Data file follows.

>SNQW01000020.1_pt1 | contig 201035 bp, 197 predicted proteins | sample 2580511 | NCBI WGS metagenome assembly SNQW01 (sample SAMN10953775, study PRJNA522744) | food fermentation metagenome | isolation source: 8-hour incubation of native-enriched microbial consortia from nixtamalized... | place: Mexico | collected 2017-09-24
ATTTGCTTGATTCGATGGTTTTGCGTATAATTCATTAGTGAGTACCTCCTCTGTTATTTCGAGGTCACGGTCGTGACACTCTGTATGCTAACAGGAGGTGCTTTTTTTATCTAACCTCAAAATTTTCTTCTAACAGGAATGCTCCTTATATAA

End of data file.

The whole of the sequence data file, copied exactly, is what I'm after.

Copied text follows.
>SNQW01000020.1_pt1 | contig 201035 bp, 197 predicted proteins | sample 2580511 | NCBI WGS metagenome assembly SNQW01 (sample SAMN10953775, study PRJNA522744) | food fermentation metagenome | isolation source: 8-hour incubation of native-enriched microbial consortia from nixtamalized... | place: Mexico | collected 2017-09-24
ATTTGCTTGATTCGATGGTTTTGCGTATAATTCATTAGTGAGTACCTCCTCTGTTATTTCGAGGTCACGGTCGTGACACTCTGTATGCTAACAGGAGGTGCTTTTTTTATCTAACCTCAAAATTTTCTTCTAACAGGAATGCTCCTTATATAA